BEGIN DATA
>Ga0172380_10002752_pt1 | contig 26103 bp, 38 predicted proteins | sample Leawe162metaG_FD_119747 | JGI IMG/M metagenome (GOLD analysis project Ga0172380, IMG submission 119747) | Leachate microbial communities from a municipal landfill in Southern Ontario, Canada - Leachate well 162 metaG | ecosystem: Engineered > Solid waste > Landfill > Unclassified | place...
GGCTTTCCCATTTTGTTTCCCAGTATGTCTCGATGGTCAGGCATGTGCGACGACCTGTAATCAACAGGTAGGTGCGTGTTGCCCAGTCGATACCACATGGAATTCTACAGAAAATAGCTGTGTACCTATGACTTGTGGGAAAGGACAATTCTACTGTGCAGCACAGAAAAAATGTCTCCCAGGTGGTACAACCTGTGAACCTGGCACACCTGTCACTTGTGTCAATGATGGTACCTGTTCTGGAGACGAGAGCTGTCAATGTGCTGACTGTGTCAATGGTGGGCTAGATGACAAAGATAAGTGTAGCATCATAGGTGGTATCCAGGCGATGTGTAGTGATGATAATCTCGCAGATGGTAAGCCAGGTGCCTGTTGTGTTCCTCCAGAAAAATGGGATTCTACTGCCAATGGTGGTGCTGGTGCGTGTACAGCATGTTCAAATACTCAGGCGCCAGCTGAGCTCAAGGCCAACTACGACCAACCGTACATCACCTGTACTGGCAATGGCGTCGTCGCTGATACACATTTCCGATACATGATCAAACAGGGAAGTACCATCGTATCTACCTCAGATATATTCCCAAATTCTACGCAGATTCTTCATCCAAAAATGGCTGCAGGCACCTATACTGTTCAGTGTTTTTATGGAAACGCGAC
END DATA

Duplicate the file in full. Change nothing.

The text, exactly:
>Ga0172380_10002752_pt1 | contig 26103 bp, 38 predicted proteins | sample Leawe162metaG_FD_119747 | JGI IMG/M metagenome (GOLD analysis project Ga0172380, IMG submission 119747) | Leachate microbial communities from a municipal landfill in Southern Ontario, Canada - Leachate well 162 metaG | ecosystem: Engineered > Solid waste > Landfill > Unclassified | place...
GGCTTTCCCATTTTGTTTCCCAGTATGTCTCGATGGTCAGGCATGTGCGACGACCTGTAATCAACAGGTAGGTGCGTGTTGCCCAGTCGATACCACATGGAATTCTACAGAAAATAGCTGTGTACCTATGACTTGTGGGAAAGGACAATTCTACTGTGCAGCACAGAAAAAATGTCTCCCAGGTGGTACAACCTGTGAACCTGGCACACCTGTCACTTGTGTCAATGATGGTACCTGTTCTGGAGACGAGAGCTGTCAATGTGCTGACTGTGTCAATGGTGGGCTAGATGACAAAGATAAGTGTAGCATCATAGGTGGTATCCAGGCGATGTGTAGTGATGATAATCTCGCAGATGGTAAGCCAGGTGCCTGTTGTGTTCCTCCAGAAAAATGGGATTCTACTGCCAATGGTGGTGCTGGTGCGTGTACAGCATGTTCAAATACTCAGGCGCCAGCTGAGCTCAAGGCCAACTACGACCAACCGTACATCACCTGTACTGGCAATGGCGTCGTCGCTGATACACATTTCCGATACATGATCAAACAGGGAAGTACCATCGTATCTACCTCAGATATATTCCCAAATTCTACGCAGATTCTTCATCCAAAAATGGCTGCAGGCACCTATACTGTTCAGTGTTTTTATGGAAACGCGAC